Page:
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POLAND: Judiciary Reform Concessions

Amendments to the reforms of the Supreme Court and the Judiciary Council (KRS) went through the Senate on Monday. The Polish government hopes that proposed concessions will be enough to avoid the issue during next month’s EU budget negotiations. Partners from Germany, France, and EU institutions have reacted hopefully to the move. While some have argued that the changes are cosmetic, it nevertheless shows a change of attitude. Poland’s Foreign Minister Jacek Czaputowicz even said that there was further room for manoeuvring, suggesting the more concessions are possible. The changes the amendments will bring, among others, decrease the powers of the Justice Minister over heads of courts and allow the publication of disputed 2016 Constitutional Tribunal rulings.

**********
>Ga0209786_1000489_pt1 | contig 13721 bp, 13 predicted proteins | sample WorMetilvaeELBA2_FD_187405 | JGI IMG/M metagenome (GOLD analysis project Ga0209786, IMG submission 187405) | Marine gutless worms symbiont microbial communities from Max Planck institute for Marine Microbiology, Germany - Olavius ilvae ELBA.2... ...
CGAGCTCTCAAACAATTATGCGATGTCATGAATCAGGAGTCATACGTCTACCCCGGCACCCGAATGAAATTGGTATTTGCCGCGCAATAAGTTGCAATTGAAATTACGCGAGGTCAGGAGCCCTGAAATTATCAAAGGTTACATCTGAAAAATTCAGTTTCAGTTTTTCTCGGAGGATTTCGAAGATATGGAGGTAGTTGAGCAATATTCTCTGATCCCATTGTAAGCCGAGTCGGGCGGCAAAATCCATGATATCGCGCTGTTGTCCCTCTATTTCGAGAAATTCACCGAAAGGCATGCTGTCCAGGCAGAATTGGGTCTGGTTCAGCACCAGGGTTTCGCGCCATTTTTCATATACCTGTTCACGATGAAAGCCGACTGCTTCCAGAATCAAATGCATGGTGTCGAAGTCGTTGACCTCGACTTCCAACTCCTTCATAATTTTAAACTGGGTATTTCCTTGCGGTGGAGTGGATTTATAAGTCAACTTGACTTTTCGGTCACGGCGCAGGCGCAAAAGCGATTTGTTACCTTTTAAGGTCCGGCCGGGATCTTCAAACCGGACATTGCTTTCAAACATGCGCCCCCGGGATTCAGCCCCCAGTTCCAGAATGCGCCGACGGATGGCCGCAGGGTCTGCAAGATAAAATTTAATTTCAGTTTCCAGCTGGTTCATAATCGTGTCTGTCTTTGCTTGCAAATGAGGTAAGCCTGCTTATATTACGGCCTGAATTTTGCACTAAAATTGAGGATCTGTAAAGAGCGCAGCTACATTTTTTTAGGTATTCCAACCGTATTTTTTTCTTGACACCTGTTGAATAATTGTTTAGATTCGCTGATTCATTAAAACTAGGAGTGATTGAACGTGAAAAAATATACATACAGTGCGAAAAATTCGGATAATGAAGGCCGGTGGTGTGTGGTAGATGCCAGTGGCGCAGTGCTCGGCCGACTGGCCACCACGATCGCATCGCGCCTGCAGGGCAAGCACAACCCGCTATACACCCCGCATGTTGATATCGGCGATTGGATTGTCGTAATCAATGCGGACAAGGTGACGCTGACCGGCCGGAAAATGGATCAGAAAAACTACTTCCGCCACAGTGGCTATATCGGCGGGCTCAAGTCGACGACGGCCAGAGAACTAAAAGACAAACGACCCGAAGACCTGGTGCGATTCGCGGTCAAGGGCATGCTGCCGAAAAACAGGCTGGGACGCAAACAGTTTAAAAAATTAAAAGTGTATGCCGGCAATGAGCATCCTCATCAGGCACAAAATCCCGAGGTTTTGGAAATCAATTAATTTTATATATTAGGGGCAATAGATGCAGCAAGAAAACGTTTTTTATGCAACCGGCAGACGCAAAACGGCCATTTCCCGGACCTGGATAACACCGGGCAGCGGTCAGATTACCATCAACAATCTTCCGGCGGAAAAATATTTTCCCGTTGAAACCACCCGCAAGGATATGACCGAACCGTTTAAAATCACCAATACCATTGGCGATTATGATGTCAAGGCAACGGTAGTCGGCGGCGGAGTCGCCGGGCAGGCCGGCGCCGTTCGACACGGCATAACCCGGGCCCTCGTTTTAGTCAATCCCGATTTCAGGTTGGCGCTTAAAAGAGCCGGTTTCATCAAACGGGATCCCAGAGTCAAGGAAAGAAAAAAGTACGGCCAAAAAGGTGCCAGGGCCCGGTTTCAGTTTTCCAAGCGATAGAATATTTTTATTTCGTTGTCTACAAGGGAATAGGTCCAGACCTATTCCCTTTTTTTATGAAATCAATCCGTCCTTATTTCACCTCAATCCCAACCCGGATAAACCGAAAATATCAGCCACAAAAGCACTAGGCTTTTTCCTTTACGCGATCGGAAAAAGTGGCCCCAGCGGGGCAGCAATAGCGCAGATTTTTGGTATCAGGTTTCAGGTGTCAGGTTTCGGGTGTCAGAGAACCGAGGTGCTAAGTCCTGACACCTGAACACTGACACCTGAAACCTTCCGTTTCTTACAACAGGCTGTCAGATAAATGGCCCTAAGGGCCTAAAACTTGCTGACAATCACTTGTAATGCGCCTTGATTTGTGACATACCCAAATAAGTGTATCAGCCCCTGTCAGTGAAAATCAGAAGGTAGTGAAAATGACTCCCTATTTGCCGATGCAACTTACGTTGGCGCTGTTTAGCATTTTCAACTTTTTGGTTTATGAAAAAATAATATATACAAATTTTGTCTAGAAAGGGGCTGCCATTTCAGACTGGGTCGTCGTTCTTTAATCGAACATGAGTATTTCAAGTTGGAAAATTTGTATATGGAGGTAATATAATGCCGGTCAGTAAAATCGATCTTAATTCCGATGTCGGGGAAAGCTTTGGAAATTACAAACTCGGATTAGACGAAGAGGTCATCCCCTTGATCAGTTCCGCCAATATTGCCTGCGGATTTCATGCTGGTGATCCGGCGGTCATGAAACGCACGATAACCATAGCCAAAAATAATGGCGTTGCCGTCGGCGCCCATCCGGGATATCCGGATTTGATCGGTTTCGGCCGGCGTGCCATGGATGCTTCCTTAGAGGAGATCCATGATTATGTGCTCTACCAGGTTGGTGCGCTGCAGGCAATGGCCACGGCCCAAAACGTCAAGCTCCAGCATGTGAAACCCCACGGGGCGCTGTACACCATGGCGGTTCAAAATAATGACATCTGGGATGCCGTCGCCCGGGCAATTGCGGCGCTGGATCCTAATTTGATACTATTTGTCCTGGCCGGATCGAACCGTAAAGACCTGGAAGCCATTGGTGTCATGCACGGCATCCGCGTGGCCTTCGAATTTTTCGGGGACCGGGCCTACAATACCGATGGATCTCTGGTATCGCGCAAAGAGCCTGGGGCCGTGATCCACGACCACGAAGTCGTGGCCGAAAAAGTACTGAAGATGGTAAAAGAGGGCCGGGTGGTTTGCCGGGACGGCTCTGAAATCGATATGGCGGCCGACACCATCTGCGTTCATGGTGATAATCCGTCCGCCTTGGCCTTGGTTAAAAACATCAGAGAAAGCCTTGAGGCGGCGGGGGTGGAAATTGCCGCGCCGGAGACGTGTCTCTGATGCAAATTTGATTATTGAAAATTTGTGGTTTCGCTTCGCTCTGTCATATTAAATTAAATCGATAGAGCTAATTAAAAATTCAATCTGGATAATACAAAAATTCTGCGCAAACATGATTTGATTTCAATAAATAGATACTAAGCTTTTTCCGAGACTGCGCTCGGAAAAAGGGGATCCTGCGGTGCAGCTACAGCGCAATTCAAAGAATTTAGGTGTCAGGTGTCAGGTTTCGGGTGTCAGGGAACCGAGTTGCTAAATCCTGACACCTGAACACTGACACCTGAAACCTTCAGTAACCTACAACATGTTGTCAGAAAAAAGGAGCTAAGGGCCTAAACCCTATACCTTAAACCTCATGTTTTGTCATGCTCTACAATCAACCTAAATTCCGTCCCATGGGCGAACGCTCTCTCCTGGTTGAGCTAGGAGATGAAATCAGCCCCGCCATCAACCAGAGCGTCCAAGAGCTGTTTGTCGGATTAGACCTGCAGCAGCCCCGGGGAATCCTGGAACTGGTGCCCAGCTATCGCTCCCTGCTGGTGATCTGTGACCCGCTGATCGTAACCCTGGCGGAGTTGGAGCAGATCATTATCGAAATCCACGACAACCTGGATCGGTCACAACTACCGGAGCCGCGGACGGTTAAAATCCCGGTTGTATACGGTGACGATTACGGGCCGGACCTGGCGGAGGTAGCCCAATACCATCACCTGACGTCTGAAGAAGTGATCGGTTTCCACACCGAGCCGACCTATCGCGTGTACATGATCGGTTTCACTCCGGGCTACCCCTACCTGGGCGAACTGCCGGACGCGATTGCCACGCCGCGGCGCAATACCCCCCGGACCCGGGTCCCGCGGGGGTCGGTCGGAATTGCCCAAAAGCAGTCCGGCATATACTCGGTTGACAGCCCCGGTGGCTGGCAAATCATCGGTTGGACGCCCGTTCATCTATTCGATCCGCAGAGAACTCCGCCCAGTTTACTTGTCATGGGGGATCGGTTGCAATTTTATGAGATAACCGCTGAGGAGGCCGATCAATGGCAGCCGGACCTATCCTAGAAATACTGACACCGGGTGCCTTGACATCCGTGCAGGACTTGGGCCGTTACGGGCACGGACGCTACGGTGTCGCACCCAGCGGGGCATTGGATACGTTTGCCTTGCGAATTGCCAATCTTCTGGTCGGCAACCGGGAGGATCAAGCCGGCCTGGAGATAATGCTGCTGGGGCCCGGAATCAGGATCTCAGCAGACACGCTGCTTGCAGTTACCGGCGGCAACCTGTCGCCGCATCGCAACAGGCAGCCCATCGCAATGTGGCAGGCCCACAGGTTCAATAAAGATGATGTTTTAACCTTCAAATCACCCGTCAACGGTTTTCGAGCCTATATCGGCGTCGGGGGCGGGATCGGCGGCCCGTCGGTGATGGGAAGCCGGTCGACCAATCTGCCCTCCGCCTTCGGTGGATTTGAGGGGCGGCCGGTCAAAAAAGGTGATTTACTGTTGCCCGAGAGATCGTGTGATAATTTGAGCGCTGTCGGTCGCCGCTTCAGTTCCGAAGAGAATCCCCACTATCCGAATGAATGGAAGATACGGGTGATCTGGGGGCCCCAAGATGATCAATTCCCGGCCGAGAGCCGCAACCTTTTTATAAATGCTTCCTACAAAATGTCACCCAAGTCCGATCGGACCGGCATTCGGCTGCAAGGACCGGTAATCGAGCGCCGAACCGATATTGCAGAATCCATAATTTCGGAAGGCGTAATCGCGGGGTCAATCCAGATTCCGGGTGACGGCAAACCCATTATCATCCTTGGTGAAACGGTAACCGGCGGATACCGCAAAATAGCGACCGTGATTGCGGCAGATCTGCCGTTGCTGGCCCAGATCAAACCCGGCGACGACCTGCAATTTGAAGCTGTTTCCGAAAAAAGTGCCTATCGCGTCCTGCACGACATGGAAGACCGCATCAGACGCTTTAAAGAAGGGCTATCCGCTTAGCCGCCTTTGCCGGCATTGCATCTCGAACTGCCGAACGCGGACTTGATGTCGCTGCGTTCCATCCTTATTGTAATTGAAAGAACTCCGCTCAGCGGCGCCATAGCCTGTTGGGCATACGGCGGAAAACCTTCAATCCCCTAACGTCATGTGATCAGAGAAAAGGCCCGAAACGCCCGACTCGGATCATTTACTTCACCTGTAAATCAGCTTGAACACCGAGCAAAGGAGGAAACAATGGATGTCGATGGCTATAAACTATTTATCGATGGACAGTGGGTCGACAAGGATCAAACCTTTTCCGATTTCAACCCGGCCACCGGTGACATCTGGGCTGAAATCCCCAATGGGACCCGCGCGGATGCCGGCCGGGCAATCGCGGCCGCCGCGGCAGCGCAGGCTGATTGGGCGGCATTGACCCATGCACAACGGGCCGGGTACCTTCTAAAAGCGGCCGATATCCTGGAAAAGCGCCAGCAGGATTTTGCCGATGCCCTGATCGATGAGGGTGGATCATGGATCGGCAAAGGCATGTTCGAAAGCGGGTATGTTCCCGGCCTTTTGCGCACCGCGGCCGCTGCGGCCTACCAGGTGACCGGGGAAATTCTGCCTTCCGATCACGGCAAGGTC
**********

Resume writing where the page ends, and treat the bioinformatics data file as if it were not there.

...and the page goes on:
Brussels is further pushing Warsaw to limit dismissal mechanisms for judges as much as possible. Some legal experts in Poland are disappointed that Brussels is giving in to what were called cosmetic concessions. Still, European diplomats see any talks which lead to actual changes, and the potential for more, as a shift in relations with Poland. Notably, this could go even further, with rumours within PiS that Justice Minister Zbigniew Ziobro might lose his position. A new Minister could internally legitimize PiS’ more toned-down narrative on the judiciary reforms.